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Ethyol Approved to Reduce Xerostomia in Head and Neck Cancer

Ethyol Approved to Reduce Xerostomia in Head and Neck Cancer

ROCKVILLE, Md—The FDA has approved Ethyol (amifostine for injection) as a therapy to decrease the incidence of moderate-to-severe xerostomia in patients undergoing postoperative radiation treatment for head and neck cancer. The approval came only 2 weeks after the Oncologic Drugs Advisory Committee (ODAC) recommendation.

Ethyol was originally developed by the US Army to protect troops against radiation. It scavenges free radicals generated by radiation therapy. The drug is approved in the United States to reduce the cumulative renal toxicity associated with the repeated administration of cisplatin (Platinol) in patients with advanced ovarian cancer or non-small-cell lung cancer. In the United States, Ethyol is marketed by ALZA Corporation and co-promoted by U.S. Bioscience

In its ODAC presentation, U.S. Bioscience argued for approval on the basis of a phase III, open-label, randomized prospective study of 303 patients treated at 40 centers in the United States, Canada, France, and Germany. The trial compared 150 patients who received Ethyol plus radiation therapy and 153 who received radiation only. Patients were infused with 200 mg/m² of Ethyol 15 to 30 minutes before each radiation treatment.

The primary endpoints for the study were occurrence of acute and late xerostomia, grade 2 or higher, and acute grade 3 mucositis.

The study showed no difference between the two groups in the incidence of acute mucositis. However, significantly less xerostomia, both acute and late, occurred in patients who received Ethyol in addition to radiotherapy.

Acute xerostomia occurred in 78% of the radiation-only patients vs 51% of those given Ethyol. Of those patients who received radiation alone, 57% had late xerostomia (still present 12 months after treatment) vs 35% of the Ethyol group.

“Many of us who followed this study and did not participate in it had hoped to see such an effect, but I was personally surprised by the magnitude of the effect,” Walter Curran, MD, professor and chair of radiation oncology, Thomas Jefferson University, told the panel.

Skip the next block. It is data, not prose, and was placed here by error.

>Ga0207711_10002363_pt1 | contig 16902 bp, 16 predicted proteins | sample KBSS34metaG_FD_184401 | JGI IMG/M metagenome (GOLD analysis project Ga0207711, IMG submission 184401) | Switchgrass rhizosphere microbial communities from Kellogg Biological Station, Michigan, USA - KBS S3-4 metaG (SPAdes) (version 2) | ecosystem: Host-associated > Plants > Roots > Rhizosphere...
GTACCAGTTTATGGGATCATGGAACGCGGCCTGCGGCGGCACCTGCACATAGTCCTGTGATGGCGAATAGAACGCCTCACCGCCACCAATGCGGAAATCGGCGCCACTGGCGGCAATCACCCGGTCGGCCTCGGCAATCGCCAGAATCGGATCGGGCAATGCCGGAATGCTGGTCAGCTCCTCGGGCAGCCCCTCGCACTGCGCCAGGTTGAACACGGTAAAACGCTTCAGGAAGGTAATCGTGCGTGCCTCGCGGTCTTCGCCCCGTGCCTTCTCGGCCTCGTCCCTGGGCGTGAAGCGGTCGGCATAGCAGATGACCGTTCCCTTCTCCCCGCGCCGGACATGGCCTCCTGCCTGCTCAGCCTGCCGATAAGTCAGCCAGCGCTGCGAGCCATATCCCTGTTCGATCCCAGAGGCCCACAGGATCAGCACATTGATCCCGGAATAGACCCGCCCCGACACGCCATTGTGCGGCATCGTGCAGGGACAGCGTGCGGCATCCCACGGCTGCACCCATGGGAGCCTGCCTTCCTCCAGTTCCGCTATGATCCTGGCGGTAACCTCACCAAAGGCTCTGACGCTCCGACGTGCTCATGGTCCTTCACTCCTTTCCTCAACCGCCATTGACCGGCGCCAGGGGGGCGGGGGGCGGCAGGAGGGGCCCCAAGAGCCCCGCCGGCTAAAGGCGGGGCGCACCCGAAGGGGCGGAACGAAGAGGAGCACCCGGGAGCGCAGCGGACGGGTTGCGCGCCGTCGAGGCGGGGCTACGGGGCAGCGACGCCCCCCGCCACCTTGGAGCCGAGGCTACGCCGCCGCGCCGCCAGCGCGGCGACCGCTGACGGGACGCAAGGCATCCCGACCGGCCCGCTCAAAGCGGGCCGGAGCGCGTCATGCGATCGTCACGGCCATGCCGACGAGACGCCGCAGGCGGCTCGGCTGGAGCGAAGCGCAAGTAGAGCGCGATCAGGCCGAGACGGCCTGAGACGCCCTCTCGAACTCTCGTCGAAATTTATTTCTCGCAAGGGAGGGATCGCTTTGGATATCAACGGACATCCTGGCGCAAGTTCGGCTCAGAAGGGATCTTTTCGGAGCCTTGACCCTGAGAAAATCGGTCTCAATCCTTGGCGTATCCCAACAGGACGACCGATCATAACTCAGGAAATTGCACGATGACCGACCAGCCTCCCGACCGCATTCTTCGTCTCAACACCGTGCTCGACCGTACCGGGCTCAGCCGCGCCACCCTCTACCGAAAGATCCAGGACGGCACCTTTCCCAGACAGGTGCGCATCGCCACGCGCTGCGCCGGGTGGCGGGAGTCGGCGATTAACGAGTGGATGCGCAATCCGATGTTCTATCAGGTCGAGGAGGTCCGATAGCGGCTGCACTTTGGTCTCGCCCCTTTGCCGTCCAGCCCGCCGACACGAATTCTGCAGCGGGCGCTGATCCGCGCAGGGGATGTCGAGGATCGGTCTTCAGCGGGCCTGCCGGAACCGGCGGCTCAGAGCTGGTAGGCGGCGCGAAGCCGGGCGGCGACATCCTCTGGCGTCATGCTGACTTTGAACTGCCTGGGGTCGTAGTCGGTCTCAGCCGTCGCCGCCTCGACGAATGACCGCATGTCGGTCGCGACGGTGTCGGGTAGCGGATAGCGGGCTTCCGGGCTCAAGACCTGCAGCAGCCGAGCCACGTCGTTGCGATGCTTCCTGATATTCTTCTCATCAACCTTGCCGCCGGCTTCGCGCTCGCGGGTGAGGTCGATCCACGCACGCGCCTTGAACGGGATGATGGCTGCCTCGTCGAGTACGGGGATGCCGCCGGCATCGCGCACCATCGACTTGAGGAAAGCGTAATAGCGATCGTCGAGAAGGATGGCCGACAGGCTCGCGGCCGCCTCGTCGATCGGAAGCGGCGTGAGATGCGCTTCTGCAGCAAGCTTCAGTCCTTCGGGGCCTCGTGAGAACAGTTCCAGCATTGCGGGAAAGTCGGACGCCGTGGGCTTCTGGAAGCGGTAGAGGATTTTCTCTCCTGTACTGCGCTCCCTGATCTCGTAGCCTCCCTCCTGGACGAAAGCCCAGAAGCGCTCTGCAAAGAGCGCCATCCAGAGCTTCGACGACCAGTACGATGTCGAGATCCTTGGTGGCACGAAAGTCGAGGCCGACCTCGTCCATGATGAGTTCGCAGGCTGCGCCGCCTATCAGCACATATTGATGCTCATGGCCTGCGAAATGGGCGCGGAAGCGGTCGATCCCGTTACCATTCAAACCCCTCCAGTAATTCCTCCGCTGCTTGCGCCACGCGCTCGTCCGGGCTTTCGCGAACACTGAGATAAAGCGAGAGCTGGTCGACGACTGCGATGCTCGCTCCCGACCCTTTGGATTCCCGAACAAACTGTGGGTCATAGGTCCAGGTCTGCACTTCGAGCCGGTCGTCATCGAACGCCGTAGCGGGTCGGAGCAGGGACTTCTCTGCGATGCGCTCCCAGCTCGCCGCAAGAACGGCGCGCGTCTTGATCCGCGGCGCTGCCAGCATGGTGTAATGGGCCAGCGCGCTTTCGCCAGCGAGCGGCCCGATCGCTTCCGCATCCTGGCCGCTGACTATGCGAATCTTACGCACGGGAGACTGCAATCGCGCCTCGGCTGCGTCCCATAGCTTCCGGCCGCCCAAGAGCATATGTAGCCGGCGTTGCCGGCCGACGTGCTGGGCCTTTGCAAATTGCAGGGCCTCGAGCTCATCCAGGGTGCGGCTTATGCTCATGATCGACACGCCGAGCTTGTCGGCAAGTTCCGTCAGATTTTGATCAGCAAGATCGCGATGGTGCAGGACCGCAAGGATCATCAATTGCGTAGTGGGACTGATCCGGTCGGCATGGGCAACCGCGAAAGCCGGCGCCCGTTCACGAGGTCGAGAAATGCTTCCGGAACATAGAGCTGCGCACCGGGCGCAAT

Ethyol was well tolerated. Although there were more adverse events in the Ethyol-radiation arm, the majority were moderate to mild in severity. The 150 Ethyol-radiation patients experienced more nausea (44% vs 16%), vomiting (37% vs 7%), hypotension (15% vs 1%), and allergic-type skin reactions (5% vs 0%). However, weight loss was significantly less in the Ethyol-radiation arm. All but one of the 26 patients who stopped taking Ethyol because of side effects completed their radiation treatment.

Biostatistician Gary Koch, PhD, of the University of North Carolina, carried out an independent analysis for U.S. Bioscience of whether Ethyol affected the antitumor efficacy of radiation treatments. He reported regional local control of 72% in the drug-plus-radiation arm vs 71% in the radiation-only patients at 12 months. At 18 months, local control was 71% in the Ethyol patients and 64% in the radiation-alone patients.

Andrew Harwood, MD, of the Romogosa Radiation Center in Lafayette, La, an ODAC consultant, expressed some concern about the possibility of Ethyol protecting tumors in patients treated with definitive radiation without surgery. “It’s my opinion that there is enough data to support its use in patients who are receiving postoperative radiation,” he said. “I personally would be hesitant to recommend it for definitive radiotherapy patients because I don’t think we have enough [of those] patients entered into the trial to be absolutely confident that there is no tumor protection.”

ODAC members sided with Dr. Harwood in their final vote, recommending use of Ethyol only in patients receiving postoperative radiation therapy.

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